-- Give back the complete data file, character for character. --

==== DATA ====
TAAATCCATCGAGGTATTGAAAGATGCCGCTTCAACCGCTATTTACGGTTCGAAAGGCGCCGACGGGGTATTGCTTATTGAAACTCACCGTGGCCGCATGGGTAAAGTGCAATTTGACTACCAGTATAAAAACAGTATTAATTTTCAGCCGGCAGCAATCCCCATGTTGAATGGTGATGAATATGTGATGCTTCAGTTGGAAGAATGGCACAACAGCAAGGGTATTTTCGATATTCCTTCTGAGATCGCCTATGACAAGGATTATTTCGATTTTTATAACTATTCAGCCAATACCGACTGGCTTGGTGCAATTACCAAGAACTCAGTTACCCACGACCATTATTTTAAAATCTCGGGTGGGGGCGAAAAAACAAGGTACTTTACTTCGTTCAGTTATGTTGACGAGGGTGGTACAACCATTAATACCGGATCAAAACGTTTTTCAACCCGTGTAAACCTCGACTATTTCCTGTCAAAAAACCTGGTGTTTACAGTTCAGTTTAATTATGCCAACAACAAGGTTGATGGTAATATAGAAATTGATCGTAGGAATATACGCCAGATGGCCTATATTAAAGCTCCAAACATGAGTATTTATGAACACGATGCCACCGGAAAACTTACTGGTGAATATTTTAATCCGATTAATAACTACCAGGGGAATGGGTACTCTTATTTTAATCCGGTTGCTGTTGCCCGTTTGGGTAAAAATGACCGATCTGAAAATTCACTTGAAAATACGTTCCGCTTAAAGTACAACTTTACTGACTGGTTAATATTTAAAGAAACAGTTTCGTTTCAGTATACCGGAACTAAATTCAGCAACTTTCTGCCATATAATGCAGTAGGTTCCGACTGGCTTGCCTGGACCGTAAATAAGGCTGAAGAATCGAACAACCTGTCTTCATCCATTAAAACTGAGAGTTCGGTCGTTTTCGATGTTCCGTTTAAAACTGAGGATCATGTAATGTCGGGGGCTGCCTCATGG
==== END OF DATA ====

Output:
TAAATCCATCGAGGTATTGAAAGATGCCGCTTCAACCGCTATTTACGGTTCGAAAGGCGCCGACGGGGTATTGCTTATTGAAACTCACCGTGGCCGCATGGGTAAAGTGCAATTTGACTACCAGTATAAAAACAGTATTAATTTTCAGCCGGCAGCAATCCCCATGTTGAATGGTGATGAATATGTGATGCTTCAGTTGGAAGAATGGCACAACAGCAAGGGTATTTTCGATATTCCTTCTGAGATCGCCTATGACAAGGATTATTTCGATTTTTATAACTATTCAGCCAATACCGACTGGCTTGGTGCAATTACCAAGAACTCAGTTACCCACGACCATTATTTTAAAATCTCGGGTGGGGGCGAAAAAACAAGGTACTTTACTTCGTTCAGTTATGTTGACGAGGGTGGTACAACCATTAATACCGGATCAAAACGTTTTTCAACCCGTGTAAACCTCGACTATTTCCTGTCAAAAAACCTGGTGTTTACAGTTCAGTTTAATTATGCCAACAACAAGGTTGATGGTAATATAGAAATTGATCGTAGGAATATACGCCAGATGGCCTATATTAAAGCTCCAAACATGAGTATTTATGAACACGATGCCACCGGAAAACTTACTGGTGAATATTTTAATCCGATTAATAACTACCAGGGGAATGGGTACTCTTATTTTAATCCGGTTGCTGTTGCCCGTTTGGGTAAAAATGACCGATCTGAAAATTCACTTGAAAATACGTTCCGCTTAAAGTACAACTTTACTGACTGGTTAATATTTAAAGAAACAGTTTCGTTTCAGTATACCGGAACTAAATTCAGCAACTTTCTGCCATATAATGCAGTAGGTTCCGACTGGCTTGCCTGGACCGTAAATAAGGCTGAAGAATCGAACAACCTGTCTTCATCCATTAAAACTGAGAGTTCGGTCGTTTTCGATGTTCCGTTTAAAACTGAGGATCATGTAATGTCGGGGGCTGCCTCATGG